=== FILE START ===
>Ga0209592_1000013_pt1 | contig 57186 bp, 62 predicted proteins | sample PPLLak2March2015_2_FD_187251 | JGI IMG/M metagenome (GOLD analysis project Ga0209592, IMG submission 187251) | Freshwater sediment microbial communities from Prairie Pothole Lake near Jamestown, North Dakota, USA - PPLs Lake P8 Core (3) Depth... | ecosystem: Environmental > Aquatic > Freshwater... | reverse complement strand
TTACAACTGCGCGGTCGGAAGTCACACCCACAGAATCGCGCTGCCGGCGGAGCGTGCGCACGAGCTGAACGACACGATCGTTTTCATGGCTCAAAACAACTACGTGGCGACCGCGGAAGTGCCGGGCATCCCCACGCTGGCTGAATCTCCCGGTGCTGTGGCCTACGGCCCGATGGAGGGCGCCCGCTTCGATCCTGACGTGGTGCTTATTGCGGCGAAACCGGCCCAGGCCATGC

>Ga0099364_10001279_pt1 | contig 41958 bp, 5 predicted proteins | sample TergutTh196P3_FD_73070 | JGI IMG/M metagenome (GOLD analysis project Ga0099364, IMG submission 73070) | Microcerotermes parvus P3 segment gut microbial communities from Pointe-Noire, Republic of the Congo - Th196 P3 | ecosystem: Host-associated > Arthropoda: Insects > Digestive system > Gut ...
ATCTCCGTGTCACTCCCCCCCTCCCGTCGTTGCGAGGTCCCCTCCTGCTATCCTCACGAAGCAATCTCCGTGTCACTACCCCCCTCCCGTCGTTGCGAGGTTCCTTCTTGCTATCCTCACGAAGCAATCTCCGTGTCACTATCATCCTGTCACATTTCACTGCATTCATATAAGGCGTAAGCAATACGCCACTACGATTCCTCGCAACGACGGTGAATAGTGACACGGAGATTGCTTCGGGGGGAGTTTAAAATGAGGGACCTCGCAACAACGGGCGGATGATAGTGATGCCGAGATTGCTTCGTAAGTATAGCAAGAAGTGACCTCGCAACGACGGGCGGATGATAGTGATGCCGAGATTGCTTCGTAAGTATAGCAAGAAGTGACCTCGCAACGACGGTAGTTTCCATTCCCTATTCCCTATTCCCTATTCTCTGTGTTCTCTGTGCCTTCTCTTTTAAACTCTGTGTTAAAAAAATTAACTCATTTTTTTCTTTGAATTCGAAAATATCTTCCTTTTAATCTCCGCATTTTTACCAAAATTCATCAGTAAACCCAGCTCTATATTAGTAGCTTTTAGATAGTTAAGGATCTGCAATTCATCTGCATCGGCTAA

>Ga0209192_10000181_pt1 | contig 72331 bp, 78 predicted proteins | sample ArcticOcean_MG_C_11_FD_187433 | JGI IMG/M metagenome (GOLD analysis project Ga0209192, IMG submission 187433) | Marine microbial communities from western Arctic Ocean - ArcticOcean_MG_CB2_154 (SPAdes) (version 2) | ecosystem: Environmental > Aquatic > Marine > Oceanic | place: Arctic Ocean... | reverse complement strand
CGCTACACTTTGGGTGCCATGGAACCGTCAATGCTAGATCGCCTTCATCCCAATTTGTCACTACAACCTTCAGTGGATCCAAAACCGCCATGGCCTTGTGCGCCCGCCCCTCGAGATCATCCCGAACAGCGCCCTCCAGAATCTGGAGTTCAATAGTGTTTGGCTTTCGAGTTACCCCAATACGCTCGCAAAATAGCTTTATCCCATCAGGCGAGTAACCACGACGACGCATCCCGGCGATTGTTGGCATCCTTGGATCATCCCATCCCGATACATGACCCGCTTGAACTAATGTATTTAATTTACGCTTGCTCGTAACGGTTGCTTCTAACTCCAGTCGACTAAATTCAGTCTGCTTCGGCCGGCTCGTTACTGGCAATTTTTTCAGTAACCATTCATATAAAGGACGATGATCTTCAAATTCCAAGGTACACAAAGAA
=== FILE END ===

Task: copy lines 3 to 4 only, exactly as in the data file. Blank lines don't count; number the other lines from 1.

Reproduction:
>Ga0099364_10001279_pt1 | contig 41958 bp, 5 predicted proteins | sample TergutTh196P3_FD_73070 | JGI IMG/M metagenome (GOLD analysis project Ga0099364, IMG submission 73070) | Microcerotermes parvus P3 segment gut microbial communities from Pointe-Noire, Republic of the Congo - Th196 P3 | ecosystem: Host-associated > Arthropoda: Insects > Digestive system > Gut ...
ATCTCCGTGTCACTCCCCCCCTCCCGTCGTTGCGAGGTCCCCTCCTGCTATCCTCACGAAGCAATCTCCGTGTCACTACCCCCCTCCCGTCGTTGCGAGGTTCCTTCTTGCTATCCTCACGAAGCAATCTCCGTGTCACTATCATCCTGTCACATTTCACTGCATTCATATAAGGCGTAAGCAATACGCCACTACGATTCCTCGCAACGACGGTGAATAGTGACACGGAGATTGCTTCGGGGGGAGTTTAAAATGAGGGACCTCGCAACAACGGGCGGATGATAGTGATGCCGAGATTGCTTCGTAAGTATAGCAAGAAGTGACCTCGCAACGACGGGCGGATGATAGTGATGCCGAGATTGCTTCGTAAGTATAGCAAGAAGTGACCTCGCAACGACGGTAGTTTCCATTCCCTATTCCCTATTCCCTATTCTCTGTGTTCTCTGTGCCTTCTCTTTTAAACTCTGTGTTAAAAAAATTAACTCATTTTTTTCTTTGAATTCGAAAATATCTTCCTTTTAATCTCCGCATTTTTACCAAAATTCATCAGTAAACCCAGCTCTATATTAGTAGCTTTTAGATAGTTAAGGATCTGCAATTCATCTGCATCGGCTAA